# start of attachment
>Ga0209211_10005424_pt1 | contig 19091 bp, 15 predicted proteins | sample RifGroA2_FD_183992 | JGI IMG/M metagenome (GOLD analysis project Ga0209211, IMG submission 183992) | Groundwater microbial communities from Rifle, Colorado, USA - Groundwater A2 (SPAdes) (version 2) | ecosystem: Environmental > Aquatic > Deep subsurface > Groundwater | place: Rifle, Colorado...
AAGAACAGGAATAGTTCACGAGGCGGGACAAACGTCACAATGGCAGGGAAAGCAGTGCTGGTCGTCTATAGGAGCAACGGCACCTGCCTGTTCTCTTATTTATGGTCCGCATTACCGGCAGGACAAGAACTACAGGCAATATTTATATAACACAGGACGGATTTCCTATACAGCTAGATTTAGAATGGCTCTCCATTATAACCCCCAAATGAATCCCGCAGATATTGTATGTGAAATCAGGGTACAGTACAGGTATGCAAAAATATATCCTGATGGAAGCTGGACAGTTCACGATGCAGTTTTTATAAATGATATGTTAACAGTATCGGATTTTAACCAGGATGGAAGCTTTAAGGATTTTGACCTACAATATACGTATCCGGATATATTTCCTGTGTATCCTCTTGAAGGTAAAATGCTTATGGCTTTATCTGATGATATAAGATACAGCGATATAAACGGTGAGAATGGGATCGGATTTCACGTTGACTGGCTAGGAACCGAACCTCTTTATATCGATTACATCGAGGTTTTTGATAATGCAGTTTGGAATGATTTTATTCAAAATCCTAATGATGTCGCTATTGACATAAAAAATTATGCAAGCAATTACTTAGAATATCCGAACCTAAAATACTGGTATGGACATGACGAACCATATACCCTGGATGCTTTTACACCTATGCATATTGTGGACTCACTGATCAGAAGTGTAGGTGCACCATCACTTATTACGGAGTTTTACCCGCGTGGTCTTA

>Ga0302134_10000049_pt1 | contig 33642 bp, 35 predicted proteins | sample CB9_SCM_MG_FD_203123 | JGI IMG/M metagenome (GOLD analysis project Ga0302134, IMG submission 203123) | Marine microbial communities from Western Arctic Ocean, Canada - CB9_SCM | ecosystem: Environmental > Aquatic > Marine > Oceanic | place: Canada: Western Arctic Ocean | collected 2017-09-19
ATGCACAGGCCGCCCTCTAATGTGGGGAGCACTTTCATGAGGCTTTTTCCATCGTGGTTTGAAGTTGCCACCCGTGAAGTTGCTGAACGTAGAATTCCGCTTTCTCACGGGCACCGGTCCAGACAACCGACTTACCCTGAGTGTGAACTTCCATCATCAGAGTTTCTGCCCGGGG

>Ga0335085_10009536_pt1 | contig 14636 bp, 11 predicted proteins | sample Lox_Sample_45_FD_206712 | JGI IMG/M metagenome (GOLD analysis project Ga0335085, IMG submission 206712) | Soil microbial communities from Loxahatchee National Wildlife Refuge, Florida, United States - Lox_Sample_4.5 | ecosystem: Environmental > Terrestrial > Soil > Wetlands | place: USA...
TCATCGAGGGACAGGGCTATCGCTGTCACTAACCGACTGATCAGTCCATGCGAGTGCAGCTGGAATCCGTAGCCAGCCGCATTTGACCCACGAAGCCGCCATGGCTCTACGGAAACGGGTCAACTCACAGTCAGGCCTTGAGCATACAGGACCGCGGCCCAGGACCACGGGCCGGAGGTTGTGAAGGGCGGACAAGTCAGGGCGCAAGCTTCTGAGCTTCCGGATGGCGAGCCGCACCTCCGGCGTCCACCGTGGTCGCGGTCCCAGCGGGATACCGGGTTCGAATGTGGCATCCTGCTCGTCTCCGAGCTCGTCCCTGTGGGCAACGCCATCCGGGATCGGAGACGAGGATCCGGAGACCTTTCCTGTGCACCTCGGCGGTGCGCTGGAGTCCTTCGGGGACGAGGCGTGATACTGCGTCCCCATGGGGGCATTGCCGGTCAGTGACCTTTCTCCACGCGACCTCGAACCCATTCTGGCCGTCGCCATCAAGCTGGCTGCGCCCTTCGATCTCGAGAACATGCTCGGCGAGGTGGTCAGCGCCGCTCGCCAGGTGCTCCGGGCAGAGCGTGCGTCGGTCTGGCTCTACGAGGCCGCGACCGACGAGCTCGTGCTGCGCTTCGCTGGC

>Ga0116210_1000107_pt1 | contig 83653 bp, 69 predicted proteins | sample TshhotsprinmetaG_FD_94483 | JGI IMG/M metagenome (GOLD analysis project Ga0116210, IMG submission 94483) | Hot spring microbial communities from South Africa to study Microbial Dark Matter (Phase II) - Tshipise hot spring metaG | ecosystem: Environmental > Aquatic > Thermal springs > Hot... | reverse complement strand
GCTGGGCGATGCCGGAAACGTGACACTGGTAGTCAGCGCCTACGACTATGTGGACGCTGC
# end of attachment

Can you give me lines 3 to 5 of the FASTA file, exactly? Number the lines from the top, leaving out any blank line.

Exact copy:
>Ga0302134_10000049_pt1 | contig 33642 bp, 35 predicted proteins | sample CB9_SCM_MG_FD_203123 | JGI IMG/M metagenome (GOLD analysis project Ga0302134, IMG submission 203123) | Marine microbial communities from Western Arctic Ocean, Canada - CB9_SCM | ecosystem: Environmental > Aquatic > Marine > Oceanic | place: Canada: Western Arctic Ocean | collected 2017-09-19
ATGCACAGGCCGCCCTCTAATGTGGGGAGCACTTTCATGAGGCTTTTTCCATCGTGGTTTGAAGTTGCCACCCGTGAAGTTGCTGAACGTAGAATTCCGCTTTCTCACGGGCACCGGTCCAGACAACCGACTTACCCTGAGTGTGAACTTCCATCATCAGAGTTTCTGCCCGGGG

>Ga0335085_10009536_pt1 | contig 14636 bp, 11 predicted proteins | sample Lox_Sample_45_FD_206712 | JGI IMG/M metagenome (GOLD analysis project Ga0335085, IMG submission 206712) | Soil microbial communities from Loxahatchee National Wildlife Refuge, Florida, United States - Lox_Sample_4.5 | ecosystem: Environmental > Terrestrial > Soil > Wetlands | place: USA...